White House Chief of Staff John F. Kelly. (Michael Reynolds/European Pressphoto Agency)
Opinion writer

White House Chief of Staff John F. Kelly, I’ll grant you, has accomplished something. Gone are buffoonish characters such as Sean Spicer, Anthony Scaramucci and Sebastian Gorka. Stephen K. Bannon is gone, too, although his xenophobic sidekick, Stephen Miller, remains. We see less of Kellyanne “Alternative Facts” Conway on the air. President Trump has not yet fired special counsel Robert S. Mueller III. But beyond that, things are arguably worse than ever.

For starters, Trump’s Cabinet — with the exception of his defense secretary, his ambassador to the United Nations and his national security adviser — is perhaps the worst in modern history.  Secretary of State Rex W. Tillerson (does he still work at the State Department?) has lost the confidence of his department, Congress and allies. He seems intent on destroying one of our most important Cabinet departments. Environmental Protection Agency Administrator Scott Pruitt is a climate-change denier who spends taxpayer money on a soundproof booth. Treasury Secretary Steven Mnuchin, seemingly unaware that his post is not the place for political hackery, is no longer a credible economic voice. He manages to sound nuttier and more dishonest on tax reform than even members of Congress. (Tax cuts will make money! Uh-huh.) Office of Management and Budget Director Mick Mulvaney blew whatever credibility he had hawking a ridiculous budget.

Then we have Trump’s own Travelgate. Health and Human Services Secretary Tom Price, when he is not sabotaging Obamacare, managed to rack up more than $400,000 on chartered flights. Politico reports that he is not alone:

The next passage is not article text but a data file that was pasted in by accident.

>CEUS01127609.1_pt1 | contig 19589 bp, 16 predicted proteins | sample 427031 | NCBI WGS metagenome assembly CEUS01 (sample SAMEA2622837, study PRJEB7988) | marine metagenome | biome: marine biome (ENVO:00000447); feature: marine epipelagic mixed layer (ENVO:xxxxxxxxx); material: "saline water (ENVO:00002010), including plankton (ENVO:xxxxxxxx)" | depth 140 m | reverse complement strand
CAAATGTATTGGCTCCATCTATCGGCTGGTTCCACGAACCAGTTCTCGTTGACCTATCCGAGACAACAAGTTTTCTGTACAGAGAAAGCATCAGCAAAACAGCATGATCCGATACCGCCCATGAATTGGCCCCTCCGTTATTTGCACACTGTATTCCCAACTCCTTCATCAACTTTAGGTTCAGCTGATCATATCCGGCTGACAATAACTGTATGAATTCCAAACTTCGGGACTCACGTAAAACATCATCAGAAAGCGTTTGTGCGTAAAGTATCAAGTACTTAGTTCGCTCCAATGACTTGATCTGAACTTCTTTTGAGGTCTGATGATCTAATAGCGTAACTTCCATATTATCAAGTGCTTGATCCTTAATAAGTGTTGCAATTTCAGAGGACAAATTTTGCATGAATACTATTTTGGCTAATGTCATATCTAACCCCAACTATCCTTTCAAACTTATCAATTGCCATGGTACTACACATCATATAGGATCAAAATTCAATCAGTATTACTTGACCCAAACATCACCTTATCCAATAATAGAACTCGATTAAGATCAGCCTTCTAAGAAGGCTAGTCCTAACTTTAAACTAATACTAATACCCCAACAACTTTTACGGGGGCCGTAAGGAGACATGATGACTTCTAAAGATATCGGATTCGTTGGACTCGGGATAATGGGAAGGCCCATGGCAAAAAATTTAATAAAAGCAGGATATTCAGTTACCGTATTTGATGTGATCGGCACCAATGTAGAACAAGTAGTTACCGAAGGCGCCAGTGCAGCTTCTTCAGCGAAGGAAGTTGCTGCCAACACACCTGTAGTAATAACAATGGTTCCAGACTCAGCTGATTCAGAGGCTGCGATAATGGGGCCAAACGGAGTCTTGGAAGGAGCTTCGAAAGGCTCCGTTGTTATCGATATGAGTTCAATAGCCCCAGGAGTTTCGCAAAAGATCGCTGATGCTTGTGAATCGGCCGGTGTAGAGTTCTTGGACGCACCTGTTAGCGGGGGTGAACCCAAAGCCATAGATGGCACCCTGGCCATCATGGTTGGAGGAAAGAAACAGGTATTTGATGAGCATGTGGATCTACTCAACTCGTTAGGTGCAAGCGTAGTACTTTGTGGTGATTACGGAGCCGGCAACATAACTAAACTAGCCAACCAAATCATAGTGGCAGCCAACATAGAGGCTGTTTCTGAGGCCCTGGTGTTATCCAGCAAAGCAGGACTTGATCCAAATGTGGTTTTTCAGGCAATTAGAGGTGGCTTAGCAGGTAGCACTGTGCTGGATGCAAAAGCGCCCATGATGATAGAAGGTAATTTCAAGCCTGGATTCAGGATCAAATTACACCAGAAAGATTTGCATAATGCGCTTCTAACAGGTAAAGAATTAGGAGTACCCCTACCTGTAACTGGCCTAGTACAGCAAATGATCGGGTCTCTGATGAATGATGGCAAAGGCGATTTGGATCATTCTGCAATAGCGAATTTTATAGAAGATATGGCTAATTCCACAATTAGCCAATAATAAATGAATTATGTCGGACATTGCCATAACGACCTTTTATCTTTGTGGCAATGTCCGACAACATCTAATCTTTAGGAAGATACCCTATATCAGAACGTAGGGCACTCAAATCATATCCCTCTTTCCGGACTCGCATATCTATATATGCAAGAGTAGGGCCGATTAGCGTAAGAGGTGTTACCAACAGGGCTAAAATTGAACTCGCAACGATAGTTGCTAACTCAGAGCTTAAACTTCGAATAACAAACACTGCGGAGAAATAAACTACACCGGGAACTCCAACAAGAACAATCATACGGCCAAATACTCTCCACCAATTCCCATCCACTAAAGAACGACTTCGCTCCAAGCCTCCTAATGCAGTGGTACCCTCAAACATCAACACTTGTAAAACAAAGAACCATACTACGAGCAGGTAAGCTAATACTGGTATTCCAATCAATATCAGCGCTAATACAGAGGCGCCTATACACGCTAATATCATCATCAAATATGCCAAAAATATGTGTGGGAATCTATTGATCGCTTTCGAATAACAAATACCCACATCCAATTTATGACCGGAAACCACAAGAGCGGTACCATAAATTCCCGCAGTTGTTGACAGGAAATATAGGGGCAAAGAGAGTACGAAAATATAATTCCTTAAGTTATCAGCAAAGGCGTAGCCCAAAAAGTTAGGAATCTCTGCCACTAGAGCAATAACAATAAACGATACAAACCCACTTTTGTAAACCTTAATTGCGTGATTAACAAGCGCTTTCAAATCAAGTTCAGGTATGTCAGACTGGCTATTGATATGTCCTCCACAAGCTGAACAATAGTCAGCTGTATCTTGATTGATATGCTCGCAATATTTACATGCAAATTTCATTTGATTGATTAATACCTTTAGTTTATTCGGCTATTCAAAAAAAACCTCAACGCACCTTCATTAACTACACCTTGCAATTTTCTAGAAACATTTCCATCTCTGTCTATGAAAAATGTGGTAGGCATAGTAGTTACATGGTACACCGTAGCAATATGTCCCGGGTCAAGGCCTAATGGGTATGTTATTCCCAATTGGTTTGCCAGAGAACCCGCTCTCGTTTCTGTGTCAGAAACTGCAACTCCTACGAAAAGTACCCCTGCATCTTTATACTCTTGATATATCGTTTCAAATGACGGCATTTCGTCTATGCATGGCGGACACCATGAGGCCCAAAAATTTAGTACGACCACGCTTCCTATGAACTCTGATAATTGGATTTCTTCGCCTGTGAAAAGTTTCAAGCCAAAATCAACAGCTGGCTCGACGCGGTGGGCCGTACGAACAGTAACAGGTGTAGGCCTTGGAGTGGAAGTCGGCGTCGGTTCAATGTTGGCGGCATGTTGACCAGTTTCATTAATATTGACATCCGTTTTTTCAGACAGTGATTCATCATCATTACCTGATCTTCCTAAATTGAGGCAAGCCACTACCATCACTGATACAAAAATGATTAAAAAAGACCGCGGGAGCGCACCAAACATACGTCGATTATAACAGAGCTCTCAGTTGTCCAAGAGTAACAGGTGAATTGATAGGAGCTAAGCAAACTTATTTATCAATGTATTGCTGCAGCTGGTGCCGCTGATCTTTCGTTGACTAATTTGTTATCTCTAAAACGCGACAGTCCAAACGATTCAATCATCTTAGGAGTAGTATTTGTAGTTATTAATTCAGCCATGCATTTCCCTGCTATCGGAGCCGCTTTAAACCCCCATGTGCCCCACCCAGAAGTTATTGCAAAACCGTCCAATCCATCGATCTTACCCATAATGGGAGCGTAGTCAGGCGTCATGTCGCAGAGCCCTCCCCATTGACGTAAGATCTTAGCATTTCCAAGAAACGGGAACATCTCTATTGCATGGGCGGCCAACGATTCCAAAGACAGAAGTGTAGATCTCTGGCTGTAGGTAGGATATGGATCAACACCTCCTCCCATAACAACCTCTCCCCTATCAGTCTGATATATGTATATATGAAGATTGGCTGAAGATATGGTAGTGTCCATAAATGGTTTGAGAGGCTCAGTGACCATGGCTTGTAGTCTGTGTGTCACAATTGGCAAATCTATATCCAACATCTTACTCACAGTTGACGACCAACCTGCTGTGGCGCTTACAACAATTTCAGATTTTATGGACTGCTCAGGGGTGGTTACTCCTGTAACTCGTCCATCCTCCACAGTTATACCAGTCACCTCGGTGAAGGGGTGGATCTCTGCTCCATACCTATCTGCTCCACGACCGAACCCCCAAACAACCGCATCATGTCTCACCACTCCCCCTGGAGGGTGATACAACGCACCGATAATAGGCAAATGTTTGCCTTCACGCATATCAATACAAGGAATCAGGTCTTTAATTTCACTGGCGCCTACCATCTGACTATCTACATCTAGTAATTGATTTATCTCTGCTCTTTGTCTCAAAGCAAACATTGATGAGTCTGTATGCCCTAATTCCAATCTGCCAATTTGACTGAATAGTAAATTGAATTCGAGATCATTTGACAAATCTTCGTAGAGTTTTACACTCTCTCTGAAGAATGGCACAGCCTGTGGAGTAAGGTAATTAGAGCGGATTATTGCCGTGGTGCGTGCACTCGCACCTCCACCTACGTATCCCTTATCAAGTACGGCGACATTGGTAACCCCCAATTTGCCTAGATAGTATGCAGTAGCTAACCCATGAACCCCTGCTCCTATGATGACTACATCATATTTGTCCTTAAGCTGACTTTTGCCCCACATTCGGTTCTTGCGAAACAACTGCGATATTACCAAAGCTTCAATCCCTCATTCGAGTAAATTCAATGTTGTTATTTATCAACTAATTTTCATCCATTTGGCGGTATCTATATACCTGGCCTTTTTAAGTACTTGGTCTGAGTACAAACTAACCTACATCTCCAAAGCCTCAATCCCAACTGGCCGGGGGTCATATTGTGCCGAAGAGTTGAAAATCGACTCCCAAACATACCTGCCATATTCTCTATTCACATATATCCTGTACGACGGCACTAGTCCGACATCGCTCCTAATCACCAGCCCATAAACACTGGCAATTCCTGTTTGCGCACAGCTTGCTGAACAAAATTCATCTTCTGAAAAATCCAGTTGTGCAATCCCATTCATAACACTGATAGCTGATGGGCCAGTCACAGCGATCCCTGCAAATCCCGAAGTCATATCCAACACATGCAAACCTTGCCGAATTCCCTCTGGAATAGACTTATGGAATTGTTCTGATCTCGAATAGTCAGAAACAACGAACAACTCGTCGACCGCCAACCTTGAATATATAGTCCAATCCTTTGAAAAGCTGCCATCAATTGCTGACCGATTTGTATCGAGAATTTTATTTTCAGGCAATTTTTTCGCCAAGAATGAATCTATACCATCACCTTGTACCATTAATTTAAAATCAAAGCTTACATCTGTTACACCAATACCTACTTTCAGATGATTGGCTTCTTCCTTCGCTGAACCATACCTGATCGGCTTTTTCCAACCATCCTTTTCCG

Interior Secretary Ryan Zinke and his aides have taken several flights on private or military aircraft, including a $12,000 charter plane to take him to events in his hometown in Montana and private flights between two Caribbean islands, according to documents and a department spokeswoman.

Zinke is at least the fourth senior member of the Trump administration to have used non-commercial planes at taxpayer expense, along with EPA Administrator Scott Pruitt, Treasury Secretary Steven Mnuchin and HHS Secretary Tom Price. President Donald Trump has fumed at Price’s pricey travel, and Democrats say the revelations demonstrate a cavalier attitude by Cabinet members toward excessive spending.

In short, Kelly needs to persuade Trump to clean out the sleaze and the deadwood from his Cabinet. He cannot salvage his sinking presidency with second- and third-rate people.

In addition, Kelly doesn’t do the substance of policy — and that’s a problem. Trump’s health-care gambit died, and now his ludicrous, half-baked tax plan has arguably set back rather than advanced support for tax reform. For no good reason, Attorney General Jeff Sessions lured him into rescinding the Deferred Action for Childhood Arrivals program (supported by about about three-quarters of voters in some polls) without having a replacement bill ready, thus putting the White House and Republicans on defense. Trump’s latest travel ban is incoherent and unnecessary. No wonder he has accomplished no legislative goals; his ideas are an embarrassment. Maybe better advisers and Cabinet secretaries will produce better policies, but what they now are peddling is ill-conceived, unpopular and irresponsible.

Third, Kelly has been unable to keep Trump away from Twitter, from idiotic culture-war fights or from attacking fellow Republicans. Obsessing about the NFL left Trump open to charges of neglecting Puerto Rico. Spouting moral equivalence between neo-Nazis and counter-protesters permanently stained his presidency and convinced a good deal of the country that he is a bigot. He won’t stick to the script on North Korea, thereby elevating tensions, freaking out allies and heightening the risk of Pyongyang’s misjudgment. A very large percentage of the country is convinced that Trump is unfit to serve. Kelly should realize by now that you cannot end White House chaos without restraining the president, something Kelly is unwilling or unable to do.

At this point, Trump needs Kelly more than Kelly needs the president. Kelly should therefore make clear that he can no longer help this presidency unless Trump upgrades his Cabinet; stops putting out junk policies and plans so indefensible that his aides must lie about them; and once and for all gives up the undisciplined tweeting and vicious race-baiting. If Trump refuses, Kelly should leave. That might go a long way toward convincing congressional Republicans that this presidency is unsalvageable and the country would be infinitely better off with a President Pence.